Drug Use in Sport: Implications for Public Policy

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Stewart, Bob and Smith, Aaron C. T (2008) Drug Use in Sport: Implications for Public Policy. Journal of Sport and Social Issues, 32 (3). pp. 278-298. ISSN 0193-7235


Many of the models and theories that aim to explain drug use in sport are limited by a focus on individual athlete decision-making that centers on the socioeconomic costs and benefits of using drugs. However, this limitation narrows the debate to how various penalties and sanctions might curb use. The authors suggest that to broaden the debate the investigation should include an exploration of the context in which drug use occurs and a situational diagnosis of the assumptions, values, and beliefs that underpin drug use in sport. To this end, the authors have developed a model of drug use in sport that combines the micro orientation of individual athlete and interpersonal behavior with the macro orientation of sporting context, structure, and culture. They use this contextualized model to contrast a use-reduction policy with a harm-minimization policy that allows sport organizations and athletes to manage their drug use in a safe and secure environment.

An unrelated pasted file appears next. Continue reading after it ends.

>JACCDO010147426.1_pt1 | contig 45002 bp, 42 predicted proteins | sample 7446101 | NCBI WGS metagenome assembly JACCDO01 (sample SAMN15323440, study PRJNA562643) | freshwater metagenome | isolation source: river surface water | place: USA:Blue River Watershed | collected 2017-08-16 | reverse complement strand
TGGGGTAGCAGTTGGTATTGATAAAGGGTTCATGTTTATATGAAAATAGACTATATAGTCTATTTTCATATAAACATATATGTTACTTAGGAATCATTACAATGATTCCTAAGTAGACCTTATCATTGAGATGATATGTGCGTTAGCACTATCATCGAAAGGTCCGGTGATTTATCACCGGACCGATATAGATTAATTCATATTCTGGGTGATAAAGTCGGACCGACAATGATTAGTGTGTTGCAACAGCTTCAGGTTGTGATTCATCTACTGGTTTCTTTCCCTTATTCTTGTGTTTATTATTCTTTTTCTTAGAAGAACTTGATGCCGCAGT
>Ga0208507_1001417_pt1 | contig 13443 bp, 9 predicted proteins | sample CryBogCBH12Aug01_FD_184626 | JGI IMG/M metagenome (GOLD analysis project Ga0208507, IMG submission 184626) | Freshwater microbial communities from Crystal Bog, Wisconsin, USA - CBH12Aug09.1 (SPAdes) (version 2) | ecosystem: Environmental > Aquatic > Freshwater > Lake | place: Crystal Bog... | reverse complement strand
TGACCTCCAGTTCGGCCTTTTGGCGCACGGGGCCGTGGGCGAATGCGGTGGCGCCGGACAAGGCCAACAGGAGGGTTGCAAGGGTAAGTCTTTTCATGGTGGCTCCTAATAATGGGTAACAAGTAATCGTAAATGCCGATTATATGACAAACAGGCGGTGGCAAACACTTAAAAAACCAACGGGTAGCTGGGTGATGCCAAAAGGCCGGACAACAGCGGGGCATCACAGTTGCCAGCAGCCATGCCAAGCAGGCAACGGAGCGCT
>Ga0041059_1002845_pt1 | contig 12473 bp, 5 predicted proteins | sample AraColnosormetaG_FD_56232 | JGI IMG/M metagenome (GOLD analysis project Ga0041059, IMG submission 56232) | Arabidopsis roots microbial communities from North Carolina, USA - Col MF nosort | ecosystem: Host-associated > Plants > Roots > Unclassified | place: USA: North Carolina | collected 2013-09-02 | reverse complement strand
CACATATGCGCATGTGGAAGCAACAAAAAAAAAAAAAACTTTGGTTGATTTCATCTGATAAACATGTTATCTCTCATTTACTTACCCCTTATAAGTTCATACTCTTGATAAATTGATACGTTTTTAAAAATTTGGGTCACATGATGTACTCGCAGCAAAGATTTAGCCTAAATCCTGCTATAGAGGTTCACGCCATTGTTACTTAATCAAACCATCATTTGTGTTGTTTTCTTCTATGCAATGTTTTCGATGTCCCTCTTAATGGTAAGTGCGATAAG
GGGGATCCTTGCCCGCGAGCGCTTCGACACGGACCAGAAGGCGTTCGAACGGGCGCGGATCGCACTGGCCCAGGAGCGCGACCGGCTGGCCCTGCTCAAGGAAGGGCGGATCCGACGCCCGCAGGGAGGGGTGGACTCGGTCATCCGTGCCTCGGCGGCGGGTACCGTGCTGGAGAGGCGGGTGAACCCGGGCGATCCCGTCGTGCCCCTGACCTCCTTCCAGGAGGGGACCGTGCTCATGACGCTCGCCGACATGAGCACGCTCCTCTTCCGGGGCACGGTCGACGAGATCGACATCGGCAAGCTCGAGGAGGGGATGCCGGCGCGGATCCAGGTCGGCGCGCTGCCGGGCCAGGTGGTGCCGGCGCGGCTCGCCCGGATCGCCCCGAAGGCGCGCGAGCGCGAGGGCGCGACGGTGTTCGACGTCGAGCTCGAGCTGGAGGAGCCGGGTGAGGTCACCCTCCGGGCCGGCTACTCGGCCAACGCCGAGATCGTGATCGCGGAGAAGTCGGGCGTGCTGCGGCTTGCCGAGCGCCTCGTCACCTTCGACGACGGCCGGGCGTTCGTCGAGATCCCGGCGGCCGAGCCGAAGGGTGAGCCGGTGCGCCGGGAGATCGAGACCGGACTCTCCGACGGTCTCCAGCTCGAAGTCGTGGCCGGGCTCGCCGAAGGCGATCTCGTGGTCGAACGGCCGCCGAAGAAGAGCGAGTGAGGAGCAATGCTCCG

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Item type Article
URI https://vuir.vu.edu.au/id/eprint/3974
DOI 10.1177/0193723508319716
Official URL http://jss.sagepub.com/content/32/3/278.abstract
Subjects Historical > Faculty/School/Research Centre/Department > Centre for Ageing, Rehabilitation, Exercise & Sport Science (CARES)
Historical > FOR Classification > 1106 Human Movement and Sports Science
Historical > SEO Classification > 9399 Other Education and Training
Keywords ResPubID16055, drugs in sport, policy, context, culture
Citations in Scopus 59 - View on Scopus
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